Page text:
July is a good time for a financial checkup as it marks the halfway point of the year. Are you on track? What adjustments are needed? Here are a few areas to check in on.
Review Goals and Adjust Priorities
Generally, it’s wise to stick to the plan, unless an adjustment is needed because of a shift in goals or priorities. What life changes have occurred or are likely to occur? We’ve seen some interesting shifts – some were influenced by the pandemic and others are because life is curly. Here are some of the things we’ve heard:
- Pivoting within our business or to a new job opportunity.
- Help a family member buy a home in a red-hot residential market and accelerate their inheritance. (Note: U.S. existing home prices were up 24% in the last year (through May), the highest year-over-year change in the past 20 years – and the Fed continues to purchase $40 billion of mortgage bonds monthly to curb mortgage rates, but fuels surging home prices).
- Increased desire to retire and stay retired.
- Resume travel and increase our spending. There have been over 1.9 million airline travelers per day in the U.S. over the last week alone representing the highest amount since March 11, 2020. We were averaging 500k daily a year ago and under 100k daily at the pandemic low, per TSA.gov.
- Assisting elderly parents as long as possible.
Fine-Tune Your Investments
Stocks and home prices are at all-time highs. Core inflation is the highest since 1992, job openings are at an all-time high, junk bond yields are at all-time lows, oil is at $73 a barrel (versus negative oil futures prices in April 2020), cryptocurrencies are down 50% plus since the Elon Musk “Saturday Night Live” appearance and lumber is down 50% from its May high. Are we at a peak or a pause?
- The required long-term investment return to maintain your financial goals, that is, how hard your money has to work for you, matters. Your financial plan should drive your investment strategy and strategic asset allocation, not the market (although tactical strategies can reflect market opportunities or risks).
- Review your 401K allocations and adjust accordingly (are you still in cash since the Pandemic Crash in 2020?). Slow and steady wins the race. Keep funding and investing your 401K on a consistent basis – dollar-cost averaging works! And rebalance your portfolio – if your 60% stock allocation has grown to 70% then trim – this is the “buy low/sell high” beauty of rebalancing.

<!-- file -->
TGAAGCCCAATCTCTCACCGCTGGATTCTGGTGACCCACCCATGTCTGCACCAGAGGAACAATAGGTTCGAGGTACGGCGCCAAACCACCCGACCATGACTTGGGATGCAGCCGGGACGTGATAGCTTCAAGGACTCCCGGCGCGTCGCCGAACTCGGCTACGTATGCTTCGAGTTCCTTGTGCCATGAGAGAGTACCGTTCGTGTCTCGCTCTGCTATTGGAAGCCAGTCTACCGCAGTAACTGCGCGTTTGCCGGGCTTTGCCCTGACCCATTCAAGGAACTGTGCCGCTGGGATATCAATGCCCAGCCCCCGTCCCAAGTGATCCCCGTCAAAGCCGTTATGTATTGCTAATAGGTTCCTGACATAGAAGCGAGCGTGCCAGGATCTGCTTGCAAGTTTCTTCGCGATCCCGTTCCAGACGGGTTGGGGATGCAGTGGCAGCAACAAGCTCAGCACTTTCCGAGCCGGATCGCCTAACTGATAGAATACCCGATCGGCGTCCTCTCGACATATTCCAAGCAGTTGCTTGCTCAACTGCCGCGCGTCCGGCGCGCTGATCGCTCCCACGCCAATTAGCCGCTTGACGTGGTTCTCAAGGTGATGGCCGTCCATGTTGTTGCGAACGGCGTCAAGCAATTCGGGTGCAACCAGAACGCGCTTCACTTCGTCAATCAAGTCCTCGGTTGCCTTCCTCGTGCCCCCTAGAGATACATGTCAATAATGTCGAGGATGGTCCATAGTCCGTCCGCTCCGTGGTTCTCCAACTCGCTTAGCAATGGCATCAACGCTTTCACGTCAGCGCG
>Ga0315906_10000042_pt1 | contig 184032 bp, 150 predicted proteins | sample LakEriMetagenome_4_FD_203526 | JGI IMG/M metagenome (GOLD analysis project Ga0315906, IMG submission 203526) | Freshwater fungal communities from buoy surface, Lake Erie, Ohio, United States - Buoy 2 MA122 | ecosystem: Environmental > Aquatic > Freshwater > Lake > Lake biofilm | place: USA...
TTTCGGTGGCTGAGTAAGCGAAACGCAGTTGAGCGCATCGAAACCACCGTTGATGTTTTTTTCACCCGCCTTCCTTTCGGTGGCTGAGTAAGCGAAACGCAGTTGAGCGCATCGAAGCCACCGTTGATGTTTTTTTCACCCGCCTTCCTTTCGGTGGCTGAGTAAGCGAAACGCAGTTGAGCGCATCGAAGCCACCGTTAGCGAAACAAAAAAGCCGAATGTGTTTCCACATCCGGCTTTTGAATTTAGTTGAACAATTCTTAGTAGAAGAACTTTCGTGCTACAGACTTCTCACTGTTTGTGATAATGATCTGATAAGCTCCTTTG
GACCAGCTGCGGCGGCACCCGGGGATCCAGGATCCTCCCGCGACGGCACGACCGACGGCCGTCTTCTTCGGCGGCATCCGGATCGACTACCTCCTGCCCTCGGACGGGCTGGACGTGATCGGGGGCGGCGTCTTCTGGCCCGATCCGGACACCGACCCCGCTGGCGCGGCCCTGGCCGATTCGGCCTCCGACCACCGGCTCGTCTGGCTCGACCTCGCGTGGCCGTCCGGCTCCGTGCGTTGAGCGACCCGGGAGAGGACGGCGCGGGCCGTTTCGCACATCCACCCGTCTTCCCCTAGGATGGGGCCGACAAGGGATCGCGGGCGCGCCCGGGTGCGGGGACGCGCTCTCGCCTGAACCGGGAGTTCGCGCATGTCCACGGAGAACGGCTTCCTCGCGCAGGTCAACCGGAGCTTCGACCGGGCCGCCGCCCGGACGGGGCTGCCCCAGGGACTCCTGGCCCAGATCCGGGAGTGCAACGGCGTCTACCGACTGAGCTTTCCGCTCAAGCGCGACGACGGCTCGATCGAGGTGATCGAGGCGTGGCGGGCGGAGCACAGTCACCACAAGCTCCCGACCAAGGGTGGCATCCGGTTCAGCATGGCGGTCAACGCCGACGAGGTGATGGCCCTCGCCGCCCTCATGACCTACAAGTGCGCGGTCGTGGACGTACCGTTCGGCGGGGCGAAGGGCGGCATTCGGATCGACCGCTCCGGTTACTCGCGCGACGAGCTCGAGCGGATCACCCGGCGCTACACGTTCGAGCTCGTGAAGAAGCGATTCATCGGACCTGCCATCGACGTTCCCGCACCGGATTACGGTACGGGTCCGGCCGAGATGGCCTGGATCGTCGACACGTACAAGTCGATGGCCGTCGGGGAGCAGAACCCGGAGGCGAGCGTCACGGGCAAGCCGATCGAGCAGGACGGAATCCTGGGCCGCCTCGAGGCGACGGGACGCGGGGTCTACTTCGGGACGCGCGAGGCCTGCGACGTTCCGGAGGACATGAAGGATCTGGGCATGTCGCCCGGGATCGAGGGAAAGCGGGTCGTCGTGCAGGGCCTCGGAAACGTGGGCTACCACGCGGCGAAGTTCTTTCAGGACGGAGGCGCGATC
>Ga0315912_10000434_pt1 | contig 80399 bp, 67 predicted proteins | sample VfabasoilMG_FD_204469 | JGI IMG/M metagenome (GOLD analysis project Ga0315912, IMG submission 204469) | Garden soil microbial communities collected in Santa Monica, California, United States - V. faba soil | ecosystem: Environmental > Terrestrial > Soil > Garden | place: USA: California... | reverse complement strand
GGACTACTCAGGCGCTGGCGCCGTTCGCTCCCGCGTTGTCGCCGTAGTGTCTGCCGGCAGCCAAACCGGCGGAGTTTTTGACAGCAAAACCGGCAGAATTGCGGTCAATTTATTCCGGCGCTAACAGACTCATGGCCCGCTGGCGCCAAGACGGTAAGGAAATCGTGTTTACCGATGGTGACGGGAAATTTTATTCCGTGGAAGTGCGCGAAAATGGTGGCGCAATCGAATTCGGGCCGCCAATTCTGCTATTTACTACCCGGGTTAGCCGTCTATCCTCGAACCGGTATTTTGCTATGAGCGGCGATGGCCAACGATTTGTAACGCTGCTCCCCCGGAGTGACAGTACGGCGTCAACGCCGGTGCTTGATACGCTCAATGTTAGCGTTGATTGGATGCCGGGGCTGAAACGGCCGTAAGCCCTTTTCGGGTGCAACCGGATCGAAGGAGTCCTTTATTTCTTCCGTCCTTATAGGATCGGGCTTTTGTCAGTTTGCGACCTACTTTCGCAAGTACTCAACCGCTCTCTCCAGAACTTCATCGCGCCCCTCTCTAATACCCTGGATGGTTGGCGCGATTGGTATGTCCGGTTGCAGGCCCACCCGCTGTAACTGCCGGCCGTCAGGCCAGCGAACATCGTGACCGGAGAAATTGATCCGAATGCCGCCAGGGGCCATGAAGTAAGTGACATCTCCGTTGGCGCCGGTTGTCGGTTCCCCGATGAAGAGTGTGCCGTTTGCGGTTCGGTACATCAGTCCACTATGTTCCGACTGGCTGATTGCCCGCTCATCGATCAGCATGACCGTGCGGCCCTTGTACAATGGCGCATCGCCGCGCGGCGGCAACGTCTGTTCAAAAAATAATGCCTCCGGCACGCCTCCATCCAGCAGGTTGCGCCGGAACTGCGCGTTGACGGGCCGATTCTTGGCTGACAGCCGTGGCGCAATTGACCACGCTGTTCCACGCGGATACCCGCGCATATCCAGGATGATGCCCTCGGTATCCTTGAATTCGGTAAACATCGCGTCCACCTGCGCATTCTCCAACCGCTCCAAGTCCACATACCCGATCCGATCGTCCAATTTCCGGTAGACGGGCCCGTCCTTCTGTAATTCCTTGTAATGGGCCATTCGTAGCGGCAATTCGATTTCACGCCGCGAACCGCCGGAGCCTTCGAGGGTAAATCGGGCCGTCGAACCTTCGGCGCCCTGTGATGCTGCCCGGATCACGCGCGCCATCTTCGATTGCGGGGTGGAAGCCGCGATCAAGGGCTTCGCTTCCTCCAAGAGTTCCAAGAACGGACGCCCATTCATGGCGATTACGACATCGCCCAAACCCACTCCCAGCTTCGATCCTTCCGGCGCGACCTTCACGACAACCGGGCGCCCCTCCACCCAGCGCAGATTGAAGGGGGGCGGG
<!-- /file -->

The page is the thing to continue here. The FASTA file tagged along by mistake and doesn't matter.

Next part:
Reduce Your Tax Bill
Are you paying the minimum amount legally required? Playing it smart tax-wise helps you accumulate more wealth and use it as you wish. Consult your CPA or tax preparer.
- Are you contributing the maximum to your 401K or at least enough to get the maximum employer match? Are you eligible to fund a Health Savings Account (HSA) that may later be used to fund qualified medical expenses tax-free?
- What if you don’t have a retirement plan at work? Workers can consider funding an IRA. Employers should explore adopting a retirement plan to help fund employees’ needs – some new plans provide tax credits.
- Review if you should fund on an after-tax basis (Roth) and explore if Roth conversions make sense in your situation.
- Watch for potentially new tax legislation that may impact your tax planning.
Check in on your insurance, estate planning and legal areas.
- Review your insurance with your advisors and agents.
- Do you have adequate coverage (life, disability, fire/auto, and umbrella liability to name some biggies) and is the coverage cost-competitive? Review healthcare coverage and long-term care considerations.
- Did you have any family changes (additions, deletions, name changes) that would require updating your policy beneficiaries?
- Review important documents including wills, living trusts, powers of attorney, etc. to better control your outcomes. Tax law changes may require adjustments in entity and transaction structuring as well as in your estate plan.
It is helpful to have an optimistic view for the future. However, it is also prudent to be balanced. Life isn’t meant to be easy and she has a way of surprising us. May you have sage advice and secure your future wisely.